Those are some SAD last words. Of all the countless millions of people who ever picked up a microphone or guitar, probably 99.9% of them wished they had a fraction of the worldly success that Cassidy did, but it didn’t bring him fulfillment. This life is full of personal accomplishments and failures, but in the end they don’t matter for much. The only hope in this life is Jesus Christ. I accepted the Lord thirty-four years ago and my hope is in Him. When I’m laying on my death bed, unless the Lord chooses another exit ramp for me, my last words will be, “Take me home, Lord Jesus! Thank you, Lord Jesus!” What a blessed Hope believers have!!! The unsaved have no Shepherd to cling to through the valley of death.

“Precious in the sight of the Lord is the death of his saints.” – Psalm 116:15

Danny Bonaduce on ‘Partridge Family’ Pal David Cassidy: “He Never Did Get the Life He Wanted”

The Byrds in minute detail

Today, I’m taking a break from theological matters, but believers know that all things lead back to Christ.

Byrds: Requiem For The Timeless: Volume 2
By Johnny Rogan
R/H Publishing, 2017, 1248 pages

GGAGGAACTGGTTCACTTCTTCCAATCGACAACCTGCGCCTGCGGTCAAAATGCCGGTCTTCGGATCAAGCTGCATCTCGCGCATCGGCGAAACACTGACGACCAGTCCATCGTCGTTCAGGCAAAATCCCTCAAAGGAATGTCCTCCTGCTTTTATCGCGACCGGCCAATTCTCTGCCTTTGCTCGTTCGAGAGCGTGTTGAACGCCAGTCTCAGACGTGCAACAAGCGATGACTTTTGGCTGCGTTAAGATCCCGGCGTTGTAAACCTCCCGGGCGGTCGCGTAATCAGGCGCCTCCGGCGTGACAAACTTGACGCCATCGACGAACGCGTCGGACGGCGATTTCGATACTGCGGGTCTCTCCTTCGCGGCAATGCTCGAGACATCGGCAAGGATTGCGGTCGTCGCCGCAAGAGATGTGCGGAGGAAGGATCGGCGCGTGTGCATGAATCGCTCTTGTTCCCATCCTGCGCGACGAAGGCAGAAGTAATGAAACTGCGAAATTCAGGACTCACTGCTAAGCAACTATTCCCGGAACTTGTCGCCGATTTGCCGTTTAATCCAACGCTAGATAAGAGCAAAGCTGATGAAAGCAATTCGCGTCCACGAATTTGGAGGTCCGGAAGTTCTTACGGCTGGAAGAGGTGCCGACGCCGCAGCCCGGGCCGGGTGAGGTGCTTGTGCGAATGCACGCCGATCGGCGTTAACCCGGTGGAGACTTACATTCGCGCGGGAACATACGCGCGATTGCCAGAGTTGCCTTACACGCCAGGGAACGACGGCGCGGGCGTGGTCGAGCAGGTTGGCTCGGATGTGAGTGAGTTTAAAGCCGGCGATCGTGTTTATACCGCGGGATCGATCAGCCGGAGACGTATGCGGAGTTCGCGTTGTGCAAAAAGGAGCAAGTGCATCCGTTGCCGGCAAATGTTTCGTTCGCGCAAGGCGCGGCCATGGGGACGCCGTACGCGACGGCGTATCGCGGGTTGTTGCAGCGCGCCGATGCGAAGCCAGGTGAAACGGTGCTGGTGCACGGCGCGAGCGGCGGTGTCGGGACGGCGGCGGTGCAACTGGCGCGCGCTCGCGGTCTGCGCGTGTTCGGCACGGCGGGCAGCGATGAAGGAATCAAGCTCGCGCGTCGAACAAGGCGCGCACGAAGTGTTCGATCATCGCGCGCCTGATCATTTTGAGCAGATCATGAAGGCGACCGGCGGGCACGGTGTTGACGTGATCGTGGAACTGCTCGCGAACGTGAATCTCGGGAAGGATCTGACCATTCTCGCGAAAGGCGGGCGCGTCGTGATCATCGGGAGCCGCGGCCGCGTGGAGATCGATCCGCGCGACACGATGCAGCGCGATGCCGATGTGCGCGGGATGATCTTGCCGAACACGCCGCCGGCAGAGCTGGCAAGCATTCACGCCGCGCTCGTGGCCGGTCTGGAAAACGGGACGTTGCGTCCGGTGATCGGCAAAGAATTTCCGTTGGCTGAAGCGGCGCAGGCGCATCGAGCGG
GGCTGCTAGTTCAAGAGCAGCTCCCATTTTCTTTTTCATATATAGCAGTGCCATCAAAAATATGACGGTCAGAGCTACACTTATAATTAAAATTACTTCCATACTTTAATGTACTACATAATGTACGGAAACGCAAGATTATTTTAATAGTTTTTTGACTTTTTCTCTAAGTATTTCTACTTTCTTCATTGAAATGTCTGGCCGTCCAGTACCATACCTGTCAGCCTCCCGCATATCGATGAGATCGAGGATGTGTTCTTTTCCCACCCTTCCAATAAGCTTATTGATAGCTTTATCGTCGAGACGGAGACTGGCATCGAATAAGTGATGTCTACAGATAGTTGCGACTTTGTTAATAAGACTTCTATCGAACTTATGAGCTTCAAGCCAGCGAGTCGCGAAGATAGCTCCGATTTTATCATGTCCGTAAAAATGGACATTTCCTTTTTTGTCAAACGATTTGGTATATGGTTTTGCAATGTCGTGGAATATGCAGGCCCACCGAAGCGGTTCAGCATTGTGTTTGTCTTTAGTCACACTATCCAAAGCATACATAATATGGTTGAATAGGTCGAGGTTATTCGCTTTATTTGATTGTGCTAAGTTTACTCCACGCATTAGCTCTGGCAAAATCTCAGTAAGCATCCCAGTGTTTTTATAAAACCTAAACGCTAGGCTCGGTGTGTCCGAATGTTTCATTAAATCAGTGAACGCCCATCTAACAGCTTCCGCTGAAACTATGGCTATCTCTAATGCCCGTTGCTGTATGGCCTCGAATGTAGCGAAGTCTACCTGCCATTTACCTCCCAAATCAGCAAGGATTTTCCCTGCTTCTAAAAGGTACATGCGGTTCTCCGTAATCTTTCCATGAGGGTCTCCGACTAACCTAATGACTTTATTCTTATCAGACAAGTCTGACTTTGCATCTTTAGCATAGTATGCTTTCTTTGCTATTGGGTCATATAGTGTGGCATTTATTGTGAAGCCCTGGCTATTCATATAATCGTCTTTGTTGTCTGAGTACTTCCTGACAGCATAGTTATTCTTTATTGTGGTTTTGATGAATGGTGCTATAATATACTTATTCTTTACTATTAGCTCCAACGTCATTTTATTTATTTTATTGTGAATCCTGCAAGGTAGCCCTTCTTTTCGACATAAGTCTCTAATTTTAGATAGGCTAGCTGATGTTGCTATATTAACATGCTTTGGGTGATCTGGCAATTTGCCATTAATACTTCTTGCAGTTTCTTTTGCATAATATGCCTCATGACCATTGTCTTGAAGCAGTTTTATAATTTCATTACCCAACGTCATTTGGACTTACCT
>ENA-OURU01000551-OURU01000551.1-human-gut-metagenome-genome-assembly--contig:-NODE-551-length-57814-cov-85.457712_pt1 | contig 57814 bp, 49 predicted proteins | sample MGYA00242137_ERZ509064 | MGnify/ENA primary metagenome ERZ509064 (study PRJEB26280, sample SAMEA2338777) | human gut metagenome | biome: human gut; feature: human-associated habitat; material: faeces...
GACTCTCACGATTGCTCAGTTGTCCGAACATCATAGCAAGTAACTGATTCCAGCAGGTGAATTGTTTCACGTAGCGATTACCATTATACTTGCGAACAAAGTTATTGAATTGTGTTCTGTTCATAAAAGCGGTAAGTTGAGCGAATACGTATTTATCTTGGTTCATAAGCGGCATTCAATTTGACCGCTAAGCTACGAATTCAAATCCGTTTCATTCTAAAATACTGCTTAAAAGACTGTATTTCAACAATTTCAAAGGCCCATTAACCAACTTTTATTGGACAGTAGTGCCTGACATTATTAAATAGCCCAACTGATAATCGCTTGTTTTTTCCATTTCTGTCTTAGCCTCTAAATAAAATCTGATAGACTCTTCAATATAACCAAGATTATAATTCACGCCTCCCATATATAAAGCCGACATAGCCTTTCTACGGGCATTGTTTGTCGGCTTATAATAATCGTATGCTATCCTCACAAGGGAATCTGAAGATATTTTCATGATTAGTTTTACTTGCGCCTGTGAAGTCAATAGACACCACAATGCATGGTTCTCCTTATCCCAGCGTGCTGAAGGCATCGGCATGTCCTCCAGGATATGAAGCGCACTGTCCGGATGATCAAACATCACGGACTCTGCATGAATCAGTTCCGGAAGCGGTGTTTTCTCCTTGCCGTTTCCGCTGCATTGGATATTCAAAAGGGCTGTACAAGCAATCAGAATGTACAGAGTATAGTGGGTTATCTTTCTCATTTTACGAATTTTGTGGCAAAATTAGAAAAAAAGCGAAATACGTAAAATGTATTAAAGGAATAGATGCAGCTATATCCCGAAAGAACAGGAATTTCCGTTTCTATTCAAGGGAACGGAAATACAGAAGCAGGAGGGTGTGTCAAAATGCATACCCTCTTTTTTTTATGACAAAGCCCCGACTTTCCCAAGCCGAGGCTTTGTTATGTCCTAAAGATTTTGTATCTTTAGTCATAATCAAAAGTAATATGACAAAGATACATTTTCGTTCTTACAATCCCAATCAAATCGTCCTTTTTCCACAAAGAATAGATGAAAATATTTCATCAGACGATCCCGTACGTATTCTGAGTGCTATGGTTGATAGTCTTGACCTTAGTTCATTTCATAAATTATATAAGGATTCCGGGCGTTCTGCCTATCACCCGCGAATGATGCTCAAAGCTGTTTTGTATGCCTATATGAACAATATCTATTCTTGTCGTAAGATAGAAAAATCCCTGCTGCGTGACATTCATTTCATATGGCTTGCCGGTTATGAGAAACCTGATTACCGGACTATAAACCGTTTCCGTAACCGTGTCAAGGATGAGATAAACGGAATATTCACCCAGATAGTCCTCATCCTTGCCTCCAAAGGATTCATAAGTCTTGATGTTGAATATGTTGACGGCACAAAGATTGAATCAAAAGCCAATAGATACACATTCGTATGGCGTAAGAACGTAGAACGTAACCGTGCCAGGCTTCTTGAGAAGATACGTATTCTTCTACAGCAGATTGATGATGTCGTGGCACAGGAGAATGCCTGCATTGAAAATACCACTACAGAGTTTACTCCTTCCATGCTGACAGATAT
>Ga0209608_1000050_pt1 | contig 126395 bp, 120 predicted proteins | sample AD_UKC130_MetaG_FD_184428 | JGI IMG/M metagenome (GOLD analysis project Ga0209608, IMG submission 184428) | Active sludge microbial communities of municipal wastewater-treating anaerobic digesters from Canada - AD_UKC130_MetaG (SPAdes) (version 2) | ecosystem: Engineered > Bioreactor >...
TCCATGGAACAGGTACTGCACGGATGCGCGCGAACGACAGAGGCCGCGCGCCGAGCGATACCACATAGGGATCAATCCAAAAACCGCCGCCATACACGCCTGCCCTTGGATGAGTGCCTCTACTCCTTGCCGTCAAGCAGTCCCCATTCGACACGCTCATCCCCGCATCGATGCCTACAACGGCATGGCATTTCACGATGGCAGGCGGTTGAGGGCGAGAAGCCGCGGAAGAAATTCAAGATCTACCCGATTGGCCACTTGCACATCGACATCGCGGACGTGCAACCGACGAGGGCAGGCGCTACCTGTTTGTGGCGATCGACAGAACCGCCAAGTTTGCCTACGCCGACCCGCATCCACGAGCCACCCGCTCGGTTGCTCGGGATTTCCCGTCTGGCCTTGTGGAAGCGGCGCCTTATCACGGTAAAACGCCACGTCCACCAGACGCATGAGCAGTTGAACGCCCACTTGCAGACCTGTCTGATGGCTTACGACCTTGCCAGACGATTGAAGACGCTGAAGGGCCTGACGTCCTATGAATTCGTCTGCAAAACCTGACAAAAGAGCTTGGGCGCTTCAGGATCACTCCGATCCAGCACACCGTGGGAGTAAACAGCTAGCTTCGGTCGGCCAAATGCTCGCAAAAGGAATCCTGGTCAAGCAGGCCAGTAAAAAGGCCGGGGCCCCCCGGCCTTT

When my oldest sister came back home from college for the “holidays” in 1969, she brought her small LP collection with her. I took a listen to one of the albums, the one with three hippies sitting on a dilapidated couch on the cover, and became an instant fan of “Crosby, Stills, and Nash.” Being the Asperger’s nerd that I am, I wasn’t content with just casually enjoying the group’s music, I had to immerse myself in it, which meant delving into two of the trio’s previous bands; Buffalo Springfield and the Byrds.

The Byrds came to be in 1964 when young folk musicians, Jim McGuinn (lead guitar and vocals), Gene Clark (vocals), David Crosby (rhythm guitar and vocals), Chris Hillman (bass), and Michael Clarke (drums) caught the excitement of Beatlemania and charted a new course somewhere between Bob Dylan and John Lennon. Folk rock was born. This was significant because, up to that time, rock and roll music was considered to be strictly for teeny-boppers and beneath the dignity of “intellectual” college students. By adding a rock beat to folk sensibilities, the Byrds bridged the gap between rock and folk (strongly influencing both Dylan and the Beatles) and ensured rock music would be the soundtrack of the growing youth counter culture movement.